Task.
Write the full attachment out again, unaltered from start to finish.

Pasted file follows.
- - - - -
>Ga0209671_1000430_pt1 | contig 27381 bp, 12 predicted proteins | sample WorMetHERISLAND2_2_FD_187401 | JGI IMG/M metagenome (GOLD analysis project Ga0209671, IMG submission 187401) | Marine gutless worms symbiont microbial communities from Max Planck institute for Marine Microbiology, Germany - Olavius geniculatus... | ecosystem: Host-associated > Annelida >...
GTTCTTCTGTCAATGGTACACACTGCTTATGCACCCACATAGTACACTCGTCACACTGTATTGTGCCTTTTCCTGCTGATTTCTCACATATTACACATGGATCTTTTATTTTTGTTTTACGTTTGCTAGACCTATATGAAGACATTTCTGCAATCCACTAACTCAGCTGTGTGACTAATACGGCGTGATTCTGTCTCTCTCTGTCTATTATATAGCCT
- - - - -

>Ga0209671_1000430_pt1 | contig 27381 bp, 12 predicted proteins | sample WorMetHERISLAND2_2_FD_187401 | JGI IMG/M metagenome (GOLD analysis project Ga0209671, IMG submission 187401) | Marine gutless worms symbiont microbial communities from Max Planck institute for Marine Microbiology, Germany - Olavius geniculatus... | ecosystem: Host-associated > Annelida >...
GTTCTTCTGTCAATGGTACACACTGCTTATGCACCCACATAGTACACTCGTCACACTGTATTGTGCCTTTTCCTGCTGATTTCTCACATATTACACATGGATCTTTTATTTTTGTTTTACGTTTGCTAGACCTATATGAAGACATTTCTGCAATCCACTAACTCAGCTGTGTGACTAATACGGCGTGATTCTGTCTCTCTCTGTCTATTATATAGCCT